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Discussion Starter · #1 ·
got up too early--been up too long--second pot of coffee--sooo excuse the ramblings here--but--
i was thinking how short and fast the fuse was on what we consider the old west. didn't last 40 years did it. one generation (biblically speak) one tier of individuals who, for many of us, defined who we think we are and what we are about.
so who is really in that hall of fame? jessie james, the colters, the youngers, rip ford, bigfoot, the kid, jack hays, ect. ect.
who, to you, and why, does the one you think about first belong in this honor roll?
blessings
ps and maybe the road doesn't go on forever!
 

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Hey Old Buddy, between you and Holiday with his book review idea, we may just get something productive going here. I like your honor roll concept, but would like to concentrate on the more obscure nominees (those who never got the press of the Hardins, Earps, Hays', etc, but who did something significant [good or bad] during the target time frame). What say you?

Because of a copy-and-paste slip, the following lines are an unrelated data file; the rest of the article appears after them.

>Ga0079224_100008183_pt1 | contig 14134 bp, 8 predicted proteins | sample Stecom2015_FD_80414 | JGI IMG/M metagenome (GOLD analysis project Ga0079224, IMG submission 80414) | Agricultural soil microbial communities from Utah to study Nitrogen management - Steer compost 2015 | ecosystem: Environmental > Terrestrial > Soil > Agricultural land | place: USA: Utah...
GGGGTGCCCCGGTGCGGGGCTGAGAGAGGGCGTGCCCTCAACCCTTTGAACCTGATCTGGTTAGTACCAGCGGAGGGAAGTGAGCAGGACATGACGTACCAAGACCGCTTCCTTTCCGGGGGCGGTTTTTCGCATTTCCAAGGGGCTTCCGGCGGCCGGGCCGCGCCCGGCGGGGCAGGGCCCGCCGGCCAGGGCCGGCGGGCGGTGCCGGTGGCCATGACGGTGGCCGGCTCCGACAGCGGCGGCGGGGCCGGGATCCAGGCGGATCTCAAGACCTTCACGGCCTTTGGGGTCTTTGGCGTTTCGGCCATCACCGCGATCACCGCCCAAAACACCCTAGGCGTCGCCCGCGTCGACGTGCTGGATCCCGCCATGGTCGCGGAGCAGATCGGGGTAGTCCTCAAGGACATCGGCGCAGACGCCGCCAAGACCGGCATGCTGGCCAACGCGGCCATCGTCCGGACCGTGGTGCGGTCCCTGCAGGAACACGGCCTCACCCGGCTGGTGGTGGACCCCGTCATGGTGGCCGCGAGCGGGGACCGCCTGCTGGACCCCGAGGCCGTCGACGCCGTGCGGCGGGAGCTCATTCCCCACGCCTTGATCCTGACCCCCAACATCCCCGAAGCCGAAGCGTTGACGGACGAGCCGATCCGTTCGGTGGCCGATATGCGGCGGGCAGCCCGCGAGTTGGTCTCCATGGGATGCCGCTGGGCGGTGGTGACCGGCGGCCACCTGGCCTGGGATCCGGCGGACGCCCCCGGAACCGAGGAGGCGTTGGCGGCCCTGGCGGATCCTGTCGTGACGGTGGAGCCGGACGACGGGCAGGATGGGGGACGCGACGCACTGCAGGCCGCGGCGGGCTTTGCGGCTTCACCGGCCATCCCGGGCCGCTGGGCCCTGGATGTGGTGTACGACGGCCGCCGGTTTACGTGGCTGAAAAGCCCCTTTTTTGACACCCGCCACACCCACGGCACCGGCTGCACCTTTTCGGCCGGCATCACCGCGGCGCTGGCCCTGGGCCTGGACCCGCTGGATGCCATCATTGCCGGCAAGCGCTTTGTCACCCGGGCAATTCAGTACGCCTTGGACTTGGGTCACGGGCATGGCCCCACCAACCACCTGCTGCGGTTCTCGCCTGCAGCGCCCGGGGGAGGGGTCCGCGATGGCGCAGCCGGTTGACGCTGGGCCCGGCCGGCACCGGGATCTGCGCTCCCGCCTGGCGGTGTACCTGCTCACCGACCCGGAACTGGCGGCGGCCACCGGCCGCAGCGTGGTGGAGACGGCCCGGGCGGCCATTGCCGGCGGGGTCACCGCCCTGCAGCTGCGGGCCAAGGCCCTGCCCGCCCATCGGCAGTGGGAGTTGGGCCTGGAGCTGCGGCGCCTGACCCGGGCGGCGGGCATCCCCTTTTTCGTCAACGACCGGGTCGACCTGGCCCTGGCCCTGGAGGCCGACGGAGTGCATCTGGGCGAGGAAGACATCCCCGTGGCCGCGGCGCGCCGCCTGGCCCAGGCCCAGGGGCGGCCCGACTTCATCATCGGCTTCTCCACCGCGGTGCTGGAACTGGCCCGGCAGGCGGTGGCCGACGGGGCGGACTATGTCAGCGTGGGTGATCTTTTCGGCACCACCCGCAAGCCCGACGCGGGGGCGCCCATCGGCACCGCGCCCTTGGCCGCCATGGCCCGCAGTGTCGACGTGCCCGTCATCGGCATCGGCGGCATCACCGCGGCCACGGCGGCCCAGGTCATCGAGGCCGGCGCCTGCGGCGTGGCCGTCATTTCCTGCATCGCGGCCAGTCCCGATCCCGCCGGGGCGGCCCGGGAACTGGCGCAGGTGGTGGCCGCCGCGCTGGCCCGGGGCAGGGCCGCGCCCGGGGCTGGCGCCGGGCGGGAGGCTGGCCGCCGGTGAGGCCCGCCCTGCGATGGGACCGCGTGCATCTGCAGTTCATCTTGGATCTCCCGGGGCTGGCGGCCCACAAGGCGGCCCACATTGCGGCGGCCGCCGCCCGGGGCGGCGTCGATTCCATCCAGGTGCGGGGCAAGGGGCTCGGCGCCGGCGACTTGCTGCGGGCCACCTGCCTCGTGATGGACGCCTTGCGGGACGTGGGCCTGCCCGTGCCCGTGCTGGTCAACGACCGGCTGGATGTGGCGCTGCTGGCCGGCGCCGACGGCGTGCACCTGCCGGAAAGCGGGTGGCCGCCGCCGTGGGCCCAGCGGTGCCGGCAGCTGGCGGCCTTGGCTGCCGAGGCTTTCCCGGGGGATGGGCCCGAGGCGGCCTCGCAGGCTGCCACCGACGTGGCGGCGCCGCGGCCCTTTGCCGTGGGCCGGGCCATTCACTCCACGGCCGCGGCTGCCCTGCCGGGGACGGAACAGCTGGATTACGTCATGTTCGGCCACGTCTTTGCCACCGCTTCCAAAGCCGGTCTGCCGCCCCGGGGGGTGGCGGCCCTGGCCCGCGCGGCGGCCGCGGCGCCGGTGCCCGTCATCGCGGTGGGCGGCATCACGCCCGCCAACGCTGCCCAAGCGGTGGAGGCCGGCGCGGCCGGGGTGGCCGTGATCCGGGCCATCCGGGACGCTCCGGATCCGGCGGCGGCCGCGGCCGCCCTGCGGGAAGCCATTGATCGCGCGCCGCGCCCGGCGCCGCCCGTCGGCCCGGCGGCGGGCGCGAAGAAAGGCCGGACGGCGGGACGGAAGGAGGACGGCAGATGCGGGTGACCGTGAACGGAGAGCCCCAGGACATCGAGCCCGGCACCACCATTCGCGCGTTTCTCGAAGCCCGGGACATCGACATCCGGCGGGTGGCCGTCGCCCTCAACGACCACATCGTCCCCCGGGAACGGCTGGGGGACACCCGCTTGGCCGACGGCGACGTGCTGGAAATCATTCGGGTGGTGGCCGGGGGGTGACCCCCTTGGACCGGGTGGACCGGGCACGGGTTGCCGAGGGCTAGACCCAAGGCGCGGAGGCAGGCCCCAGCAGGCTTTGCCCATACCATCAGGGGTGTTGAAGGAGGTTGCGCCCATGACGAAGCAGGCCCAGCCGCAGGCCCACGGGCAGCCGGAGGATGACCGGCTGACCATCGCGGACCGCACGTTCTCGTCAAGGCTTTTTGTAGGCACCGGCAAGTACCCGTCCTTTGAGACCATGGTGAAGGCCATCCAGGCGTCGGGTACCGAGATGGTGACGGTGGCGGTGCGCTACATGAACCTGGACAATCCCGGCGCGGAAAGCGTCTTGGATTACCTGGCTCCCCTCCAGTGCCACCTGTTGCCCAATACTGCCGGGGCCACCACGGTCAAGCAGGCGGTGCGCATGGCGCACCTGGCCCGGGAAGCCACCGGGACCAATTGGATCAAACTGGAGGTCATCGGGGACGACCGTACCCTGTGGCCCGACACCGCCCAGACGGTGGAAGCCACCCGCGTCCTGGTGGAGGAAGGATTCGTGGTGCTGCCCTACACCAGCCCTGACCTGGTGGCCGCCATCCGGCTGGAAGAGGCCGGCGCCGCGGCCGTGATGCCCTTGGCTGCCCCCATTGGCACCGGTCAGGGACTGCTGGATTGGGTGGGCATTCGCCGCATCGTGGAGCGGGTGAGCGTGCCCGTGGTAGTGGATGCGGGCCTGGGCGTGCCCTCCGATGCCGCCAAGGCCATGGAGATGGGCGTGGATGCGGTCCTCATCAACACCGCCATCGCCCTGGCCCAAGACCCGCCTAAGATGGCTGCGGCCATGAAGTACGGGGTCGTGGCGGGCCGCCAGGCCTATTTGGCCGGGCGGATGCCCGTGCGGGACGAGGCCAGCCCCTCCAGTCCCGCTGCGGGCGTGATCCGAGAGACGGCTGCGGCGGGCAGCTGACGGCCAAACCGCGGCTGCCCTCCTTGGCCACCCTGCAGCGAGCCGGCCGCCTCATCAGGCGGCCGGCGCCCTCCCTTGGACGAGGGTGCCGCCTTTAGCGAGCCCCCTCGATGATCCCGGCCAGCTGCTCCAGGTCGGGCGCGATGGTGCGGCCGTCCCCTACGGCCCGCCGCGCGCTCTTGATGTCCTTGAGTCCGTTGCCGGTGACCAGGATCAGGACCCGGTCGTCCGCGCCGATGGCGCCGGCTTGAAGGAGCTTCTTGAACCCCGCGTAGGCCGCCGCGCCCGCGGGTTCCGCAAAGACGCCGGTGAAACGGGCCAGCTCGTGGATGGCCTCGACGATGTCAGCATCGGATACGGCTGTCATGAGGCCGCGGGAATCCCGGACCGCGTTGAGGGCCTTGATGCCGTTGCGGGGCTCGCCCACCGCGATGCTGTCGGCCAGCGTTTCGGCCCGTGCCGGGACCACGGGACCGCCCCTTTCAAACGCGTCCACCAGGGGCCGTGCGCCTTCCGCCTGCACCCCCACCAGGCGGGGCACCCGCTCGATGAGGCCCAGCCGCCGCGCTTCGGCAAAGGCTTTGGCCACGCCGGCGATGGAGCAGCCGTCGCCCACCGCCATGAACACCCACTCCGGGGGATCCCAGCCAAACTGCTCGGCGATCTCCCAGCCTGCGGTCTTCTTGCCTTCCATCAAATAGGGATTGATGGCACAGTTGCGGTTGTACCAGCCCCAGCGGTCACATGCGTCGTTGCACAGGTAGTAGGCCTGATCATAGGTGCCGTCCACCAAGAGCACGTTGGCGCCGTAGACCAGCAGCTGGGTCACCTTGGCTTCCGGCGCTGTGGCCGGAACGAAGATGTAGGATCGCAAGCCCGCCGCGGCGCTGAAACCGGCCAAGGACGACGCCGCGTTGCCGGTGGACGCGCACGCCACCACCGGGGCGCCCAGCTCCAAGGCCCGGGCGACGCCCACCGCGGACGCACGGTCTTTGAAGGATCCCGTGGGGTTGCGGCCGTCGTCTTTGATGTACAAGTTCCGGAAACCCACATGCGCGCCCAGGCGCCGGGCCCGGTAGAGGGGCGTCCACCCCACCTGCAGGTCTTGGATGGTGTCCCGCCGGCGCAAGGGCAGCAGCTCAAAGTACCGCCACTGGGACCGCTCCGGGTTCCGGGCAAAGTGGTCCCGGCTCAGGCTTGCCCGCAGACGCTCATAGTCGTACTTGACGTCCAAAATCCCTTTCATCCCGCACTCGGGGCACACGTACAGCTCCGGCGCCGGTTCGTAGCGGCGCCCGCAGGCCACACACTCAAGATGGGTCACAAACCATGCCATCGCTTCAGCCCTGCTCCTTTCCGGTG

Hamp
 

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Discussion Starter · #4 ·
a ps/after thought
why would one not have the right to post more than one thought? it's information and ideas we are after here--right?---right!
blessings
 

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Discussion Starter · #5 ·
i have a nomination-you have the right to argue the point this person is too modern--and i would have to agree if you can only put his name with bonnie and clyde.
he spans the period from 1892, which is pushing the end of the period we are concentrating on, thru modern history(modern for me as i am 62--ancient history for you young squirts).